Let Them Play In The Snow (And Eat It Too)
My idea of the perfect snow day is sitting by the window in my bathrobe and fuzzy socks, curled up and warm with a cup of tea, watching the snow come down.
My kids, on the other hand, want nothing more than to go outside as soon as the first snowflake hits the ground. I almost always make my husband take them out to play, using some tried-and-true excuses like, “I need to clean the house,” or “I’ll work on getting your hot chocolate ready!”
The truth is, I don’t really like snow. At all. It’s too cold, too messy, and I don’t enjoy being pelted with snowballs by my rambunctious little boys. So I watch them build snowmen from the window as I “clean,” and I make sure to have the hot chocolate I’ve been “slaving over” for the past 20 minutes piping hot when they return.
The problem is, I can’t get away from snow altogether. I live in the Northeast, and there’s pretty much snow everywhere for about six weeks each year. I walk my kids to school every day, and when there is snow on the ground, the five-minute walk turns into a fifteen-minute snow party.
What is it with kids and snow? They are magnetized to it. They can’t get their hands, bodies, faces, and mouths out of it. My 10-year-old is almost past the stage of being enraptured by it, but my 4-year-old is totally obsessed.
In winter, a walk to school with Mr. 4 involves about 25 snowballs launched; a fair share of “ice skating” (i.e., falling on his butt); and about 50 handfuls of snow licked and eaten (“Nothing yellow or brown!” I hear myself yelling all morning).
He climbs on top of any snow bank he sees, and I find myself constantly fishing his shivering, snow-caked body out of them.
And let me tell you: When it’s 8 a.m., and I’m trying to drag a bunch of slowpokes down the block so that they can get to school on time — and so I can get to work on time — I do not have patience for those sorts of shenanigans.
The other day, though, after we’d dropped off his big brother at the elementary school, I had a bit of a change of heart.
We were making our way to the pre-K, and my little guy, already covered head-to-foot in snow, was going the wrong way, hanging a left so that he could knock snow off of every bush in sight. I was checking the time on my phone, starting to seethe inside.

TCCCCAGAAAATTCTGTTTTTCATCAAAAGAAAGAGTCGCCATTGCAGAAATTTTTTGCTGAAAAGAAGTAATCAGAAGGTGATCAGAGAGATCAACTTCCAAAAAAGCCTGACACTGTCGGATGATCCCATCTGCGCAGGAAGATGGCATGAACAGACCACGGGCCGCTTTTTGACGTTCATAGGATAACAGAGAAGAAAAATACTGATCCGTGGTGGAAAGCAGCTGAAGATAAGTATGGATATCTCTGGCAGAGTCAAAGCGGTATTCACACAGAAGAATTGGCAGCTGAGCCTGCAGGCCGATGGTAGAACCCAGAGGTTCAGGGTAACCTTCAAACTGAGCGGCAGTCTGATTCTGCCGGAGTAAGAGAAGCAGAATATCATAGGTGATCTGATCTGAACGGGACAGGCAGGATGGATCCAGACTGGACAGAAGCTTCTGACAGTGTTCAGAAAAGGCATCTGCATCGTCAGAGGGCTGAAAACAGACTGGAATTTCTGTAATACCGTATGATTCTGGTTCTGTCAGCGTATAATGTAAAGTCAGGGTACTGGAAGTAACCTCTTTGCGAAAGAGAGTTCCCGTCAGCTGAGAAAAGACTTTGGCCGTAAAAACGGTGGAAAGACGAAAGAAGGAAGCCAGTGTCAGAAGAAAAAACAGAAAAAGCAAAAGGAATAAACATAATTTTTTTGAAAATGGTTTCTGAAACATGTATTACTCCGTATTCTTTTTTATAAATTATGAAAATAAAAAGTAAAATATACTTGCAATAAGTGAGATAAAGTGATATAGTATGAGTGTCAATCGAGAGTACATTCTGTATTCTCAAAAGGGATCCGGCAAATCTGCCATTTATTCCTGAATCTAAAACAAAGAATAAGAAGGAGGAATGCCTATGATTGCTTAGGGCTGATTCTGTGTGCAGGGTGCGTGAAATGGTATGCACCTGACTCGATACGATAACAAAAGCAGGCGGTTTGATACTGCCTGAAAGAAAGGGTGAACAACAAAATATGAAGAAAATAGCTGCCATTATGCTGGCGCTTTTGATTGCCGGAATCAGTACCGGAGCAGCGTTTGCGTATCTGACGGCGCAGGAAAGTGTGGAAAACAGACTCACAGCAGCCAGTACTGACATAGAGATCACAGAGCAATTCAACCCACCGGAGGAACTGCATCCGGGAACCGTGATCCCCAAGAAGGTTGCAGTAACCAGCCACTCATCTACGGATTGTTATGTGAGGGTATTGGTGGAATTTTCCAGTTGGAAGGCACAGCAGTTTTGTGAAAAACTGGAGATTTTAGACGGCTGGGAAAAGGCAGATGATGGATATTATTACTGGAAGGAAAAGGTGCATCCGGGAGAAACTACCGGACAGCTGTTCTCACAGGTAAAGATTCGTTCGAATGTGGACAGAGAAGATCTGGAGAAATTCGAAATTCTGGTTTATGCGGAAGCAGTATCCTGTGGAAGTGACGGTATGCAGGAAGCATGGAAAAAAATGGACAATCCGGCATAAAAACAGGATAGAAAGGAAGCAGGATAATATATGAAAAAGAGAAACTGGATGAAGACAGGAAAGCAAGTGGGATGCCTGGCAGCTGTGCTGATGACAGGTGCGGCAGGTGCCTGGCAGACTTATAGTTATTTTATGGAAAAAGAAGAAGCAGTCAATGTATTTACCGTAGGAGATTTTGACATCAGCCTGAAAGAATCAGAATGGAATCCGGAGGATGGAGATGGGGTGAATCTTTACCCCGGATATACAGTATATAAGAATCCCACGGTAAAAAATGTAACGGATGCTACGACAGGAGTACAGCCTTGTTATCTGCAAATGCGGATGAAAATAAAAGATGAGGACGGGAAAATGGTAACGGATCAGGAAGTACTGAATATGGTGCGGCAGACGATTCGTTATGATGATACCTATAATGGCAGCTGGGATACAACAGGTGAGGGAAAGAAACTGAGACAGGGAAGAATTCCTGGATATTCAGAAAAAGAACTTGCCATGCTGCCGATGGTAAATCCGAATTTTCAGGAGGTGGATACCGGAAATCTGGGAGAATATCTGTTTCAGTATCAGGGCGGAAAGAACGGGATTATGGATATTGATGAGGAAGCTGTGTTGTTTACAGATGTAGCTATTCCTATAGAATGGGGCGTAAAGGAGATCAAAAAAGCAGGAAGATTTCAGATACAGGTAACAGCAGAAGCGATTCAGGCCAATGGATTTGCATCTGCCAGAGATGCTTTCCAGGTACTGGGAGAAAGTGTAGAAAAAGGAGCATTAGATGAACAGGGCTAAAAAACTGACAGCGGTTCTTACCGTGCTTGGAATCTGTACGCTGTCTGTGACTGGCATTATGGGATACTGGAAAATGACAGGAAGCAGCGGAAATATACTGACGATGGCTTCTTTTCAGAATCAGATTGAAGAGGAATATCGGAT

“Hurry up!” I shouted at him, as he ran the other way.
He ran back to me, a handful of snow in his mitten, and looked at me with his giant, wondrous eyes.
“But, Mommy, it’s so magical, isn’t it?” he said.
There’s nothing like the pure, unfiltered innocence of a small child to knock you off of your feet, and put you in your place.
Little kids have no concept of time, of responsibility. They don’t know what day of the week it is, let alone how many minutes they’re wasting by running their hands across every flake of snow in sight.
All they know is that the world is suddenly covered in this beautiful white stuff, and it blows their minds. Each snowfall is totally new to them, amazing, and miraculous.
You know how the Alaska Natives have about 50 different names for snow because, to them, there are that many different kinds of snow? My son is like that, examining each kind of snow in great detail, and asking a million questions about why certain patches of snow have different consistencies and describing how the snow has changed from day to day since it first fell.
He’s learning about nature, science, the seasons, and how the world works. He’s exercising his muscles, perfecting his climbing skills, and learning balance.
He’s getting safety lessons about when snow is safe to eat and when it’s not (turns out fresh snow is safe to eat most of the time).
So, this winter, as much I can, I’m going to let my kids enjoy the snow. I’m going to give us a little extra time each morning so that my kids can frolic in it as long as they want. I’m going to try not to worry if they’re a little late to school (and I know this isn’t a popular theme for many), or if they come in literally covered from head to toe in snow.
I’m going to let them eat snow for breakfast, lunch, and dinner. I’m going to try to deal with my own impatience, frustration, disinterest, and shivering, ice-cold body, so that they can make memories while they are so innocent and sweet.
Our kids only get one chance to just be kids, just a few years to see the world through the beautiful, ecstatic lens of childhood — a few fleeting moments to see the freezing, slushy, dirty snow not as a nuisance, but as a miracle sent from heaven.
So let’s bundle up, push aside our objections, and let them have at it.
And to my sweet son: I agree. It is magical. It really is.
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